Excerpt from


Love 20 cents the First Quarter Mile


All right. I may have lied to you and about you, and made a
few pronouncements a bit too sweeping, perhaps, and
possibly forgotten to tag the bases here or there,
And damned your extravagance, and maligned your tastes,
and libeled your relatives, and slandered a few of your
friends, O. K. ,
Nevertheless, come back.


Walter Kalaidjian on Fearing

Infiltrating the public discourse that serves to legitimate "oppressive institutions," Fearing anticipated poststructuralist analyses of how ideologies interpellate subjects by fostering imaginary investments in textual power. His verse parted company with the less cosmopolitan poetics of proletarian agit-prop, focusing instead on advanced capitalism's relentless promotion of goods, services, and new consumer satisfactions. Paralleling the Frankfurt theorists' contemporaneous analyses of capitalism's Kulturindustrie (but in more populist and less elitist aesthetic registers), his poetry inhabited the dominant representations of consumer society. His textual praxis was lodged at once within and against the advertising and media imagery of a burgeoning pop culture. Thus, Fearing was not so much a propagandist of Communist humanism, although there is some of that in his work, but, more radically, a debunker of the commodity form as it pervades modem society.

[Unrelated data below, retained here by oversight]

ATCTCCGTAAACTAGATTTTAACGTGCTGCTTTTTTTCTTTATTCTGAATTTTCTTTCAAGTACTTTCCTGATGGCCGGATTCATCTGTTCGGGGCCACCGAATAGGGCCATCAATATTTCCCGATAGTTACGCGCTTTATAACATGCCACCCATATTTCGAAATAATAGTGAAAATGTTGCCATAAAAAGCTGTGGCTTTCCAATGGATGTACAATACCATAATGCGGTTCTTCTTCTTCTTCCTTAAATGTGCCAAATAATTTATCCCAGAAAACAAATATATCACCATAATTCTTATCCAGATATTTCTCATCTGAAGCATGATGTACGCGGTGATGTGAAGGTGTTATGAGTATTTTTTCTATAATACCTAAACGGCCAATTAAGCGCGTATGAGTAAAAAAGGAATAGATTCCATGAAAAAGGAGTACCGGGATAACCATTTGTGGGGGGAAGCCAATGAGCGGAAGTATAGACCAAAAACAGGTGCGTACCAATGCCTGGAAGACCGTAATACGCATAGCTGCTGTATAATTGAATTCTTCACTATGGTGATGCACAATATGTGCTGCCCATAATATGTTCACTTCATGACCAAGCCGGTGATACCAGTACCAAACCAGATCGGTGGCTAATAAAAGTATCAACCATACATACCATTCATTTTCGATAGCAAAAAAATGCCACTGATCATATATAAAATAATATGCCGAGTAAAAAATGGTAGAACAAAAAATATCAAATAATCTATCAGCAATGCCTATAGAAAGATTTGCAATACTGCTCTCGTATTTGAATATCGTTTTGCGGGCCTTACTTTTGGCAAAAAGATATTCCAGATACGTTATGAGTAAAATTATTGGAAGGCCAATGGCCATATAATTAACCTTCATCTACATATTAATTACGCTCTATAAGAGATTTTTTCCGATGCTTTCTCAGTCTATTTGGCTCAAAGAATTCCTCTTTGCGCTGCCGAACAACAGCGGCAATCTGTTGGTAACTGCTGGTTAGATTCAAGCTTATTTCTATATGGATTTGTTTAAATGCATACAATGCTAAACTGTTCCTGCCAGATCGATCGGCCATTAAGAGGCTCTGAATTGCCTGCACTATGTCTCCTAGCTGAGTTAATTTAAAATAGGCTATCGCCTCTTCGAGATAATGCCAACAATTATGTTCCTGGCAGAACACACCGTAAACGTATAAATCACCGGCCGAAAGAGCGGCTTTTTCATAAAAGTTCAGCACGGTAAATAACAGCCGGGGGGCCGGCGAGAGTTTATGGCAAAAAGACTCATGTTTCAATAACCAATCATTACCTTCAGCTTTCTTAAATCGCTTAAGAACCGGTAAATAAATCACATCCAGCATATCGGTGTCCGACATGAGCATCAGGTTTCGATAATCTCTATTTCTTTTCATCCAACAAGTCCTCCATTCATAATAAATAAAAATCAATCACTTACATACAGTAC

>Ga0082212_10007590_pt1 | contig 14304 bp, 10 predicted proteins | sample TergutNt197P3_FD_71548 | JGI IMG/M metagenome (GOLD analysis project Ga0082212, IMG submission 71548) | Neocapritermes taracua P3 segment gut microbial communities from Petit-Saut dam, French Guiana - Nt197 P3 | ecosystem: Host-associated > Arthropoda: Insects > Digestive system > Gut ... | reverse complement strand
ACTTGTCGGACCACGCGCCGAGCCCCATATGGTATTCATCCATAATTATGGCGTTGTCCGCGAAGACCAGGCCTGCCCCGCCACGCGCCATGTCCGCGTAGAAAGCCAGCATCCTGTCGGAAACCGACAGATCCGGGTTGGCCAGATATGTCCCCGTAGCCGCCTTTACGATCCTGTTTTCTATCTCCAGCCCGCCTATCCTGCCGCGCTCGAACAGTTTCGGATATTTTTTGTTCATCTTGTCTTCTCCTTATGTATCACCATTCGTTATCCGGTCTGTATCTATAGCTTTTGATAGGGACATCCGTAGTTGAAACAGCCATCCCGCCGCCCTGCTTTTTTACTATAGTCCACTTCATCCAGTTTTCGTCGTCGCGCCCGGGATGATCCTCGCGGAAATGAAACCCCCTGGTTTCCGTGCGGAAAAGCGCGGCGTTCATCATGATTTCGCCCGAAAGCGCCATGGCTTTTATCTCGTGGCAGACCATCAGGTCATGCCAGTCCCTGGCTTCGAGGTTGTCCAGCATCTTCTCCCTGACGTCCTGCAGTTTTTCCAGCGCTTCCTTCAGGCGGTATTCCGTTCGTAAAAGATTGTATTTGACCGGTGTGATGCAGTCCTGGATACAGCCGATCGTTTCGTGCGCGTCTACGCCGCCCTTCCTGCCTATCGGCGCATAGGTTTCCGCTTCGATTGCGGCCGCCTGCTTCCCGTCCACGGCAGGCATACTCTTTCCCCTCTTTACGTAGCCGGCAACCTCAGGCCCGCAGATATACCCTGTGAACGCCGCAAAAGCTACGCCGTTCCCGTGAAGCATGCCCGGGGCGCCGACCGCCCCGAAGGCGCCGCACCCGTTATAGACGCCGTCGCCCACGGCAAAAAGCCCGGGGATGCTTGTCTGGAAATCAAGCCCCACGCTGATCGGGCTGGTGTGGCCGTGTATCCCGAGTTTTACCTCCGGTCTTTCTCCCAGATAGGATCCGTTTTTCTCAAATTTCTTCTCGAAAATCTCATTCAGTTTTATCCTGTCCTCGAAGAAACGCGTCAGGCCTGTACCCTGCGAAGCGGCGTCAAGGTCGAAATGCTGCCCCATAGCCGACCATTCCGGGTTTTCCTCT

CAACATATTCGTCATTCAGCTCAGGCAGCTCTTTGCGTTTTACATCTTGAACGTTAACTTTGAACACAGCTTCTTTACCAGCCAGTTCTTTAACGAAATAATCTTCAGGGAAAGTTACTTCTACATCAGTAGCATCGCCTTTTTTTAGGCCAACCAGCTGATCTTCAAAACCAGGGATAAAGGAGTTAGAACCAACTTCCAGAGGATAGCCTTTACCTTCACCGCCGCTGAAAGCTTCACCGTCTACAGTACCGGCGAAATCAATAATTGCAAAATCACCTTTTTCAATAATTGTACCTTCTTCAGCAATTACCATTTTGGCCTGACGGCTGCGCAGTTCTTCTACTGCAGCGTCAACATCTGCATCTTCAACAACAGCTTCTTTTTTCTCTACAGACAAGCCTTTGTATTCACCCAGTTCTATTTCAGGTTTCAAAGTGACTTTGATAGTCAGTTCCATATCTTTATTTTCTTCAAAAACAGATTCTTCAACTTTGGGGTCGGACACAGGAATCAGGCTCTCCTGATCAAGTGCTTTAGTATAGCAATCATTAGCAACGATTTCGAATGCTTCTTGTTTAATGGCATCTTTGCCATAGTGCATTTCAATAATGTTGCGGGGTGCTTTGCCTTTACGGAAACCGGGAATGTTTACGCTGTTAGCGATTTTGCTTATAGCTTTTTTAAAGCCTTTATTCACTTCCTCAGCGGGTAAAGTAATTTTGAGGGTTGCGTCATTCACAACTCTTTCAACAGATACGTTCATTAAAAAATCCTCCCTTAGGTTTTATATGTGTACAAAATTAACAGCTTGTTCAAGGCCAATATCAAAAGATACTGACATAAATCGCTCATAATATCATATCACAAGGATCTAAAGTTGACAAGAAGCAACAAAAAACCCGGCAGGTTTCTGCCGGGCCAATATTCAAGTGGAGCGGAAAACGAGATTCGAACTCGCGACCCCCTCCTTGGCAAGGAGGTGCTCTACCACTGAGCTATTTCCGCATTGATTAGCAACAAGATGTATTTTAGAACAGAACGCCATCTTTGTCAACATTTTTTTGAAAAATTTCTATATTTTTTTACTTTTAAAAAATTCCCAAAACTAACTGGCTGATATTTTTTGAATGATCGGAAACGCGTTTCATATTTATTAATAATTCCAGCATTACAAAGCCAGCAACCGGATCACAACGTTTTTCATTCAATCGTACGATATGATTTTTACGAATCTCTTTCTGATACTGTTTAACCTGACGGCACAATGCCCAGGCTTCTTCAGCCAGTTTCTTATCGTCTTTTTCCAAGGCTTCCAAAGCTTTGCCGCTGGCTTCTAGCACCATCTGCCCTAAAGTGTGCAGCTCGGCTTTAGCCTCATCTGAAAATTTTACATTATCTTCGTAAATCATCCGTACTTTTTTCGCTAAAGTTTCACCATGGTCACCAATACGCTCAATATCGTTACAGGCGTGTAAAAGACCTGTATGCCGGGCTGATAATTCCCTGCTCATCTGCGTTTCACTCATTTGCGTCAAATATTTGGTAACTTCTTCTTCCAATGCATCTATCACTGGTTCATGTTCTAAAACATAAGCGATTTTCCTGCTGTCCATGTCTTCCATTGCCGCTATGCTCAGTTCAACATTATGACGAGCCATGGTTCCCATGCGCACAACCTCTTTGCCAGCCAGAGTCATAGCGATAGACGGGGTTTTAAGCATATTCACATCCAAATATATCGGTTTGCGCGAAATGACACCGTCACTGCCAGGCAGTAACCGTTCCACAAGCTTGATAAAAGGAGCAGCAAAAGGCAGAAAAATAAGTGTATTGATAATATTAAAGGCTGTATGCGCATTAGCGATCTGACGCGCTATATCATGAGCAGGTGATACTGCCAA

Tad Richards on Fearing

Around 1926, Fearing experienced a conversion that he described as sudden — the rumble of a New York City El train intruded on his contemplation of a sonnet about Caesar's centurions, and he realized he had to begin writing about the here and now, in the language of the here and now. His poems, almost overnight, went from describing "the perfumed couch of June" to something "bought at the drugstore, very cheap; and later pawned" ...
As his politics grew less doctrinaire, political themes began to fade from his work, and so did his commitment to modernist obscurity. By 1940 his work had become more accessible. He stayed close, in this period, to the classic grand themes of poetry, love and death, sometimes with humor, more often with despair. He continued to create characters — the sort of vivid, desolate urban characters that we associate with the paintings of Edward Hopper.